GOVERNMENT, which has 60% shareholding at Telecel Zimbabwe, has made a decision not to sell part of its stake to investors interested in the telecommunications company, but instead buy off the minority shareholders, making the company wholly government owned, a cabinet minister has revealed.
By Hazel Ndebele
A number of investors both foreign and local have been tabling offers to buy shares in state-owned mobile operators Telecel and NetOne as well as fixed-line telecoms company TelOne, which are all desperate for a fresh capital injection.
Information Communication Technology (ICT) minister Supa Mandiwanzira this week told the Zimbabwe Independent cabinet had resolved to buy out the minority shareholders. “Government currently has 60% shareholding at Telecel Zimbabwe and it bought this stake from VimpelCom (now called Veon). We have been approached by many people who want to buy the 60% stake but I am very clear that it is government’s position that this 60% is not up for sale. In fact, we actually want to buy out all the minority shareholders as instructed cabinet,” Mandiwanzira said.
“We were approached by different investors, including businessman James Makamba, whom we told that if they are serious with their intention to buy, they should provide proof of funding. We have not seen it yet and that has emboldened our position as government that we really must buy out because there is a lot of money required to revive the business and to capitalise it, so we need shareholders who are strong to capitalise the business.”
Mandiwanzira said the decision by cabinet to buy out minority shareholders came after government noticed that the current shareholders are not sufficiently capacitated to capitalise the telecoms company, which is the country’s third-largest mobile network operator.
“The minority shareholders can either negotiate with government to walk away with something or we decide to go for a rights issue, whereby everybody must now come to the party and pour in funds to the company so our advisors are looking at the various options,” said Mandiwanzira, who emphasised that he was going to pursue to buy out as per cabinet directive.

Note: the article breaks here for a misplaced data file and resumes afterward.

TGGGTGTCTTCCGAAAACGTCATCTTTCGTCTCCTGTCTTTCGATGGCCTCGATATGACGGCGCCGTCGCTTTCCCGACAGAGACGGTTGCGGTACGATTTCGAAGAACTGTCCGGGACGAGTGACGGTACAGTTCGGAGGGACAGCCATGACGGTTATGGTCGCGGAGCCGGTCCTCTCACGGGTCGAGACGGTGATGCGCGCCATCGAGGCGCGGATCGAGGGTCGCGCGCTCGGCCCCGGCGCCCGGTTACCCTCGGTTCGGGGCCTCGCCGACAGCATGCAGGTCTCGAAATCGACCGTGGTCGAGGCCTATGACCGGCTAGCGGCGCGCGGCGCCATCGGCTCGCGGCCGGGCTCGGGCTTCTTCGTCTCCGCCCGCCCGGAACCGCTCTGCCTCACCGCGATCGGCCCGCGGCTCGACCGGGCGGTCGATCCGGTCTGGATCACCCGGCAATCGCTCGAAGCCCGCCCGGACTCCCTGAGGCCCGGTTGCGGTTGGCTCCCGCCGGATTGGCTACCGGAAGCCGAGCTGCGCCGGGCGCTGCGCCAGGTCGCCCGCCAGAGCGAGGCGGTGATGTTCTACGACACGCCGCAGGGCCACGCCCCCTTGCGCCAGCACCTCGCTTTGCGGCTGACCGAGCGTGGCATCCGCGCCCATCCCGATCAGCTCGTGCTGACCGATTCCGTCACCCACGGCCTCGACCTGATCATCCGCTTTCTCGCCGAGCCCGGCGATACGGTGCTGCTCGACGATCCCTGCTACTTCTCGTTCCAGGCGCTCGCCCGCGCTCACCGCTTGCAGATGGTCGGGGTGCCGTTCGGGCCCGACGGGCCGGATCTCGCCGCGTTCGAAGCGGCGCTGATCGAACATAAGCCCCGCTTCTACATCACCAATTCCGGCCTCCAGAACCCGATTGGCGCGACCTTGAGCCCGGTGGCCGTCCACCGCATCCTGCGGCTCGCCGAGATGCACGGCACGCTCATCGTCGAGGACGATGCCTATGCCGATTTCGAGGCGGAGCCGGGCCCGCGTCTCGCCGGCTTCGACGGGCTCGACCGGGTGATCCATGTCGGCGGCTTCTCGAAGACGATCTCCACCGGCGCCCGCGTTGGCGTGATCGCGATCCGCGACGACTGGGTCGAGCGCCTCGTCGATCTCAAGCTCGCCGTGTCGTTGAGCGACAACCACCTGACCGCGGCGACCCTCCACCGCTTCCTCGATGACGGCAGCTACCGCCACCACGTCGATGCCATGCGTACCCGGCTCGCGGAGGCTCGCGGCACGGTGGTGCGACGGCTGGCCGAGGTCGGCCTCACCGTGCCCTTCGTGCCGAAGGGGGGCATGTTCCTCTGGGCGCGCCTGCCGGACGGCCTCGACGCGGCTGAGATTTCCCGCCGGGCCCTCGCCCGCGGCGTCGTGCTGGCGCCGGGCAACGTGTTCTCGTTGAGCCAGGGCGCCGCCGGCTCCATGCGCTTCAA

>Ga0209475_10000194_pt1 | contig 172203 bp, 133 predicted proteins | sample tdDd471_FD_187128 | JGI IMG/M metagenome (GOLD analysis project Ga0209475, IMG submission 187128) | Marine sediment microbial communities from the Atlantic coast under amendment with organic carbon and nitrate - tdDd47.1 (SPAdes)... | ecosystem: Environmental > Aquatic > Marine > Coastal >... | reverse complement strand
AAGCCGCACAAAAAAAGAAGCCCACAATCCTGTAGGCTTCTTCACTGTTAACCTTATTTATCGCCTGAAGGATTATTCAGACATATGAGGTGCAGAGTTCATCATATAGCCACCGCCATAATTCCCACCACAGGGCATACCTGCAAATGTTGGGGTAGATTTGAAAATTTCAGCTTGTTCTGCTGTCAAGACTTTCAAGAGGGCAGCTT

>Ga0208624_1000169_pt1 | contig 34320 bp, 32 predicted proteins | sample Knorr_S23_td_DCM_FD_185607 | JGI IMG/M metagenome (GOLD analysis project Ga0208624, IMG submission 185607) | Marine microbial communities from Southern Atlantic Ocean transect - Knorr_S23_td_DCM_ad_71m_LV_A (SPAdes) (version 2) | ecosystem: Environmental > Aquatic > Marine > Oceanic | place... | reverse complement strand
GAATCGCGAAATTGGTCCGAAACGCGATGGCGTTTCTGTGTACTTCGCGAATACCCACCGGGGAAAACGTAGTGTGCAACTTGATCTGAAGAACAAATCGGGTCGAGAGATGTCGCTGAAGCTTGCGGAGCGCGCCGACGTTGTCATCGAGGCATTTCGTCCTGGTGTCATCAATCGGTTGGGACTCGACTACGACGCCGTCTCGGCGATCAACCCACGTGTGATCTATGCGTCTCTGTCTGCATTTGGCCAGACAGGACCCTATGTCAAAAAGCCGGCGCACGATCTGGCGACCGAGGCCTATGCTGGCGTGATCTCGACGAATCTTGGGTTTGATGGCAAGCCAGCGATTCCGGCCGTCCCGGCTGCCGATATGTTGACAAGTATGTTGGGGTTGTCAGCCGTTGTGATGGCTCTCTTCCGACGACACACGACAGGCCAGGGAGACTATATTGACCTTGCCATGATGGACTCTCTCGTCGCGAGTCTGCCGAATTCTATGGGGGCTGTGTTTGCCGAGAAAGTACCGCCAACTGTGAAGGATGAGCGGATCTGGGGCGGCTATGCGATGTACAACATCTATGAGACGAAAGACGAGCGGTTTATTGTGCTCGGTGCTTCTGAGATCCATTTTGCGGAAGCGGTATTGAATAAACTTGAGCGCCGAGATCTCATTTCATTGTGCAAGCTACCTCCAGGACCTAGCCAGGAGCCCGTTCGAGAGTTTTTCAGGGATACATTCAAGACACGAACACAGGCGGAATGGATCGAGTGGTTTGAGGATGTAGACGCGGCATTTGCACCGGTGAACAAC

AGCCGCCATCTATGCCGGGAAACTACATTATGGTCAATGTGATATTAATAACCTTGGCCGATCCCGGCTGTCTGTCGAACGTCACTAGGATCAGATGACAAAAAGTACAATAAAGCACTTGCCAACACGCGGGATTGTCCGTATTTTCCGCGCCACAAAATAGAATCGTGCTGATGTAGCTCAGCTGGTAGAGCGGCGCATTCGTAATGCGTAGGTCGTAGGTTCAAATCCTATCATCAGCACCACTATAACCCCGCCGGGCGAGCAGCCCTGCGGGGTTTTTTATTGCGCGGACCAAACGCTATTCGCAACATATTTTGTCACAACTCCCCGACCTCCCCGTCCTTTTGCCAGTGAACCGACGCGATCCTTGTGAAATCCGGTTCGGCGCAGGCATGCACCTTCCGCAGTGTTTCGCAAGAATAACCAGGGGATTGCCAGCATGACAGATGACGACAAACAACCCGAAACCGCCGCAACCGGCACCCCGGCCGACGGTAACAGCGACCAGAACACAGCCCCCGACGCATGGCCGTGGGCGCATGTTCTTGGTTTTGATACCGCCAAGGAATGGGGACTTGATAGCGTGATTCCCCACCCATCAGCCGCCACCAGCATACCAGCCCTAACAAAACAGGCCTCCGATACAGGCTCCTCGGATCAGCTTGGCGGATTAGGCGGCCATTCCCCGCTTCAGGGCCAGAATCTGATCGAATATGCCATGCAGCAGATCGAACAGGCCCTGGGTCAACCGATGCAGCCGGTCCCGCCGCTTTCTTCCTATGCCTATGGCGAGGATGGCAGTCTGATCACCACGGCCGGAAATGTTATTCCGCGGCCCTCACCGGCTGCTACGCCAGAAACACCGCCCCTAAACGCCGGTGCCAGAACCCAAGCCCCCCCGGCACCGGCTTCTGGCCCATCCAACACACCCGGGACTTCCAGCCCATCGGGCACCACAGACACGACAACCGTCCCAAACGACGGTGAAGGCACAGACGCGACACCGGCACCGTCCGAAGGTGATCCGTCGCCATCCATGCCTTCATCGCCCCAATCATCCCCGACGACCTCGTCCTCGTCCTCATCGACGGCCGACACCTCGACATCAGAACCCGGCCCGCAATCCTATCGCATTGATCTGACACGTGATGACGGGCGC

There is a mystery as to who really owns the Telecel Zimbabwe minority shareholding which also involves an unresolved court case.
Last year, prominent lawyer and President Emmerson Mnangagwa’s son-in-law George Mlotshwa, emerged a Telecel shareholder after he secured part of Makamba’s 40% shareholding following reports that the controversial tycoon had sold his stake in Empowerment Corporation (EC) to a local consortium that included Mlotshwa and businessman George Manyere.
However, without revealing who really owns the 40% shareholding, Mlotshwa last month said there were no issues regarding Telecel Zimbabwe’s shareholding. Instead, he said Telecel had held a board meeting in which Makamba was present and managed to map a way forward for the company.
“There was a board meeting yesterday. The meeting went on extremely well. There are no issues between myself and Makamba, and shareholders,” Mlotshwa said last month.
Makamba, on the other hand, remains the Telecel board chairperson.
In March Mlotshwa, Makamba and Mutasa, as well as the ICT Ministry, were taken to court by a group of war veterans over a dispute on the disposal of Telecel shares.
The war veterans, under the rubric of Magamba eChimurenga Housing Trust, approached the High Court seeking an interdict to stop trade in shares reportedly held by an assortment of individuals and investment vehicles.
When government finalised the purchase of its 60% equity stake in Telecel last year, it made an immediate capital injection of US$5 million into the company.
Mandiwanzira however said Telecel needs more funding which will ensure that the company rolls out new technologies to meet subscriber needs with the mobile operator, having commenced last year the network upgrades necessary to close the gaps in its service provision.
“This is not an individual transaction, I am doing it on behalf of government. We believe that with the right shareholding it is a very viable business in the future but as you know the company has always been a poisoned chalice and it has had problems associated with its shareholders and we believe that as long as those shareholders continue to be associated with business, it will always be difficult to have the business take off,” Mandiwanzira added.